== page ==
Please note: This is a vintage recording. The audio quality may not be up to modern day standards.
Truth! Justice! Freedom! And a hard boiled egg!
Commander Sam Vimes of the Ankh-Morpork City Watch had it all. But now he's back in his own rough, tough past without even the clothes he was standing up in when the lightning struck.
Living in the past is hard. Dying in the past is incredibly easy. But he must survive; he has a job to do. He must track down a murderer, teach his young self to be a good copper, and change the outcome of a bloody rebellion. There's a problem: if he wins, he's got no wife, no child, no future.
This is a Discworld Tale of One City, with a full chorus of street urchins, rebels secret policemen, and other children of the revolution.
©1992 Terry Pratchett and Lynn Pratchett; (P)1997 ISIS Publishing Ltd.
"British author Pratchett's storytelling, a clever blend of Monty Pythonesque humor and Big Questions about morality and the workings of the universe, is in top form...in the phenomenally bestselling Discworld series." (Publishers Weekly)
"The author's talent for comedy does not falter as he continues to set the standard for comic fantasy." (Library Journal)
"Stephen Briggs's voices add dimension to the characters while avoiding exaggeration. He brings out the satire without compromising the subtlety of the humor....The series is meant to be read aloud." (AudioFile)
Night Watch may very well be my favorite Discworld novel. It's a story of second chances, passion, politics, and standing up for what's right. Pratchett brings his inimitable style to time travel, civil unrest, and what it would be like to meet your younger self. It works as a stand-alone novel, but you'll get much more out of it if you're familiar with the Guards books (start with Guards! Guards!). Stephen Briggs, as always, does a superb job narrating, making the Ankh-Morpork come alive (no mean feat).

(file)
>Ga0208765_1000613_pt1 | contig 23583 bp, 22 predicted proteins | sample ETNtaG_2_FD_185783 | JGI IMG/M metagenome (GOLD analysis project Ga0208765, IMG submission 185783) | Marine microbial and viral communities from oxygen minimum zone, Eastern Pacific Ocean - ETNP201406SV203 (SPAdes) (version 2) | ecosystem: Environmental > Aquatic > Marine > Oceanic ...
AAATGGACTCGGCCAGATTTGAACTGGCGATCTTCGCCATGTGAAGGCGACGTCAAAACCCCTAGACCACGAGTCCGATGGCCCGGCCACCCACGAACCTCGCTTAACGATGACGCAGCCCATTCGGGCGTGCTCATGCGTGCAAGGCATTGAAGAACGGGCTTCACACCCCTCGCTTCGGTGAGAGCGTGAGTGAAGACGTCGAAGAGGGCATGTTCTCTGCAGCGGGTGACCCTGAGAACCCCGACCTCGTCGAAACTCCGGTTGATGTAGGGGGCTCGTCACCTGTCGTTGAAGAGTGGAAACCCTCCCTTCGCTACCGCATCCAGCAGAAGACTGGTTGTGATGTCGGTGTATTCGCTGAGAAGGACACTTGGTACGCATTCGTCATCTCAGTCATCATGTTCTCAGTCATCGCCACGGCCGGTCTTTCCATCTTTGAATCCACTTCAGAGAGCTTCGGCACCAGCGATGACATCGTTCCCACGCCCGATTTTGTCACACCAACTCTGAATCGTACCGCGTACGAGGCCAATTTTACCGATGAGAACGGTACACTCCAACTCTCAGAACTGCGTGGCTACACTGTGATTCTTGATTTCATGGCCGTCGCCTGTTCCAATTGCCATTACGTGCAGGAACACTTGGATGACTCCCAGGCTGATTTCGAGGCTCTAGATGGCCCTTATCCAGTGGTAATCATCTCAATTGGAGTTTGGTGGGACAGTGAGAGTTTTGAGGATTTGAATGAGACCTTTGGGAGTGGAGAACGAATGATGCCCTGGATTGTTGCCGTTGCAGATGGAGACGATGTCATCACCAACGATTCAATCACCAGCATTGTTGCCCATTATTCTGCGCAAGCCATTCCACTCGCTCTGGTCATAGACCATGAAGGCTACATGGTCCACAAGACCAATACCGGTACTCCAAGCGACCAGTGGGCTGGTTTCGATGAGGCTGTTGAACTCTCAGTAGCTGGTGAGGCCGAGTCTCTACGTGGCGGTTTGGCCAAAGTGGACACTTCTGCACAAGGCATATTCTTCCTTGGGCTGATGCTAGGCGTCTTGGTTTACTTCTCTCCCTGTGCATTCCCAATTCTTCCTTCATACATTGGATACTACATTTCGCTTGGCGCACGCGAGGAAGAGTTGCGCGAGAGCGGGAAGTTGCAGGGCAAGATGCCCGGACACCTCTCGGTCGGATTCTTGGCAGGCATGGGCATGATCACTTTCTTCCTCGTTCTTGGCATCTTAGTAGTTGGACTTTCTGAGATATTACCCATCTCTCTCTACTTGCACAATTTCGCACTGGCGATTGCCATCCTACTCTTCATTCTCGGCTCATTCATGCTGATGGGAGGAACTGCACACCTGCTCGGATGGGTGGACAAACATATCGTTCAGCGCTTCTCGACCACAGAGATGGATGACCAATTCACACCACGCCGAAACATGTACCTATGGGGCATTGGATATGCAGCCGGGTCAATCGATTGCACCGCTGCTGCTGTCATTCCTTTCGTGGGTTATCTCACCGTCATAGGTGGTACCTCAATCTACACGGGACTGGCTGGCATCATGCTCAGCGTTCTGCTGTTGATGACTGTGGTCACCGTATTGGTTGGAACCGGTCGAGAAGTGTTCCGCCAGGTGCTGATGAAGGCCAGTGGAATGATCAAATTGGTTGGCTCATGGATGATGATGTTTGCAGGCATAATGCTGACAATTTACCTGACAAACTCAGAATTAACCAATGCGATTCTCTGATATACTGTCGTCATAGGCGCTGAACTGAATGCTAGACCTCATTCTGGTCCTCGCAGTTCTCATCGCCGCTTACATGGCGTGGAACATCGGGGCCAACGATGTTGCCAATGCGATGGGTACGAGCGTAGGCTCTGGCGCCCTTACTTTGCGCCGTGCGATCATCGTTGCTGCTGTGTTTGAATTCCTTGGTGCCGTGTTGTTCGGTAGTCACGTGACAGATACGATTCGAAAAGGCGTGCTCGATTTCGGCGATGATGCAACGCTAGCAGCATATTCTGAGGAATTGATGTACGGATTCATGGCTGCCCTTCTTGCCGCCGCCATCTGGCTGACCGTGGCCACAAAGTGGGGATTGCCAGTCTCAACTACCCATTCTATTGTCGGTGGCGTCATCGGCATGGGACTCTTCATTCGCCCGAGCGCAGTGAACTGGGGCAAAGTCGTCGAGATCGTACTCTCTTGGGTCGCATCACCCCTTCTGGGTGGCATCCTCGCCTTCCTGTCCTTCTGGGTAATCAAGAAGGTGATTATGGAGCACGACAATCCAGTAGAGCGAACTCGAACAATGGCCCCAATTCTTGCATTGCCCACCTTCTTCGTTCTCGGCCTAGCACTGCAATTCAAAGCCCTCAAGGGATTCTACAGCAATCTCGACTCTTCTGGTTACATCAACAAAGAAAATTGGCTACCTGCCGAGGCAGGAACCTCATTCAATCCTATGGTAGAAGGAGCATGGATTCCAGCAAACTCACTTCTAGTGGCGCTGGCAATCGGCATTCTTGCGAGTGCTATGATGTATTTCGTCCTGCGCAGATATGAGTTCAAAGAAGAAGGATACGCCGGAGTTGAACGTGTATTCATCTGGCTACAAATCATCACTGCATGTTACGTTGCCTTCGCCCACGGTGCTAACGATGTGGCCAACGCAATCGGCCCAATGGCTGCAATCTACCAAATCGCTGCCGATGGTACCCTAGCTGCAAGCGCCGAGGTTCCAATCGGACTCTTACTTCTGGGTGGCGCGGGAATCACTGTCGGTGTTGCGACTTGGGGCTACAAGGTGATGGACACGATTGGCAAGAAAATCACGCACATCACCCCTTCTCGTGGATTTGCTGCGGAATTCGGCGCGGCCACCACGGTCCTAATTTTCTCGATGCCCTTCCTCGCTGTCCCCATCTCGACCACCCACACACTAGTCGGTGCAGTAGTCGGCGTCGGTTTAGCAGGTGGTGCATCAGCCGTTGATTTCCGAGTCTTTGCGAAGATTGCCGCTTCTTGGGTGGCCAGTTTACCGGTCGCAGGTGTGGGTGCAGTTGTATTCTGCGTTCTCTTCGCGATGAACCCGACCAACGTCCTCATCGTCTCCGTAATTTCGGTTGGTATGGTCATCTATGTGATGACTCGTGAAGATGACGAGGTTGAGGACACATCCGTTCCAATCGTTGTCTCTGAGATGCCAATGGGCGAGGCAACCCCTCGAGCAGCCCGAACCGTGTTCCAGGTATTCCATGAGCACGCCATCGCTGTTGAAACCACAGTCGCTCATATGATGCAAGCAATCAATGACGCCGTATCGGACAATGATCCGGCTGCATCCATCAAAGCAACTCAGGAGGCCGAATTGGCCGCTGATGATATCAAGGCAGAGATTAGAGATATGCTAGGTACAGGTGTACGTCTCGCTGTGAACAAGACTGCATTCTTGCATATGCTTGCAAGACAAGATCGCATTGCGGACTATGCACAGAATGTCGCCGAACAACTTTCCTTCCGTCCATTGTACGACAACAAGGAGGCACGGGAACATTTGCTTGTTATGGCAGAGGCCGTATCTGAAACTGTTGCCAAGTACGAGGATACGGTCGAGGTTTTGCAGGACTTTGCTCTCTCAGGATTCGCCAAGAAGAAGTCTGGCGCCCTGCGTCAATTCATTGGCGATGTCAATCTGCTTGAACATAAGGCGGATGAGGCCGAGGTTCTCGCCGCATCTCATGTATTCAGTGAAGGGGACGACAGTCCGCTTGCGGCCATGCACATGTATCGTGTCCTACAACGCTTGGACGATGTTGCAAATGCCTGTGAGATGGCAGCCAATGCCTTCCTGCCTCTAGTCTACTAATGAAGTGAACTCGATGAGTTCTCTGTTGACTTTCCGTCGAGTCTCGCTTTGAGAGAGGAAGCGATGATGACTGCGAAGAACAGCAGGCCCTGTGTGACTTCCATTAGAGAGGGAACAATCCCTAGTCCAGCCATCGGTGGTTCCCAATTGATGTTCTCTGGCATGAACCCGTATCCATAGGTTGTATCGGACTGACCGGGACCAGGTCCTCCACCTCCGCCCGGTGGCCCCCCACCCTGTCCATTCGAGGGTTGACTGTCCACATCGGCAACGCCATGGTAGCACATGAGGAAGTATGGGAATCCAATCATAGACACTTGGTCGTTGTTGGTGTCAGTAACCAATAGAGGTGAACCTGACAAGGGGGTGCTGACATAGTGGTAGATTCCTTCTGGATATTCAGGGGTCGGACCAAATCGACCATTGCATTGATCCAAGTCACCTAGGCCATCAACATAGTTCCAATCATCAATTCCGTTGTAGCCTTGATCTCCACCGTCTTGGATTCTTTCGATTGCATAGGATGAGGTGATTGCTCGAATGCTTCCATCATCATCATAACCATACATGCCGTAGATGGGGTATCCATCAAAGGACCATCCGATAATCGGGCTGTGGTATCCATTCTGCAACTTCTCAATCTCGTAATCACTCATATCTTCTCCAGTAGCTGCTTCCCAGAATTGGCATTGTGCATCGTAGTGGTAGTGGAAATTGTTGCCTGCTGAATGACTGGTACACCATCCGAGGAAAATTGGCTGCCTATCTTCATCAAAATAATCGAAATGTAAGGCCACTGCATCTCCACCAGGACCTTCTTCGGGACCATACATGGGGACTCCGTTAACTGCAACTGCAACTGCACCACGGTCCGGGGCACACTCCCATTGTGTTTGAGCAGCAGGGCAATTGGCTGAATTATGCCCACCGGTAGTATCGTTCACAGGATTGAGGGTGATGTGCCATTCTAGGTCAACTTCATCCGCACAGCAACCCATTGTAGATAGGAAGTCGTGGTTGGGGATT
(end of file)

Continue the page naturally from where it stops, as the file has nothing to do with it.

My one complaint, and it is a large one, unfortunately lies not with Pratchett, or with Briggs, but with Audible: the transfer is awful. The audio quality is sub-par compared to the CD or cassettes it was clearly ripped/recorded from, and the whole thing is sloppy. Audible's remastering/digitizing of older recordings is usually excellent (Bernard Cornwell's Sharpe Series, to pick one example, were beautifully transferred from Blackstone's CDs, cassettes, or master recordings), but in this case, the whole thing has the same feel of an old vhs tape slapped onto a new blu-ray disc. Night Watch, as one of Pratchett's best novels, deserves better treatment than it has received here. I can only hope that a better transfer will one day provide this site's audiophiles with a reading they can revel in.
Avid reader. Baker. Musician. Did I say avid reader?
I think this is one of Pratchett's best stories - excellent characters, excellent story, lots going on but his usual insightful mix of craziness and satire
I really love seeing the young Vetinari in this book
Stephen Briggs is ALWAYS brilliant
Down the rabbit hole into a ring a fire- the magic of words lifts me higher and higher.
Discworld History Ha-HA-ha
All of the Sam Vimes stories are about hope.
You hope that the men in charge will be good men, be mindful of the welfare of others, do the right thing when there are options, have a conscious, know his Beast and keep it chained until he has to call on it.
You hope that other good men will be drawn to him and by shear force of logic, reasonable speech and consistent actions they will make the same good choices as their chosen leader.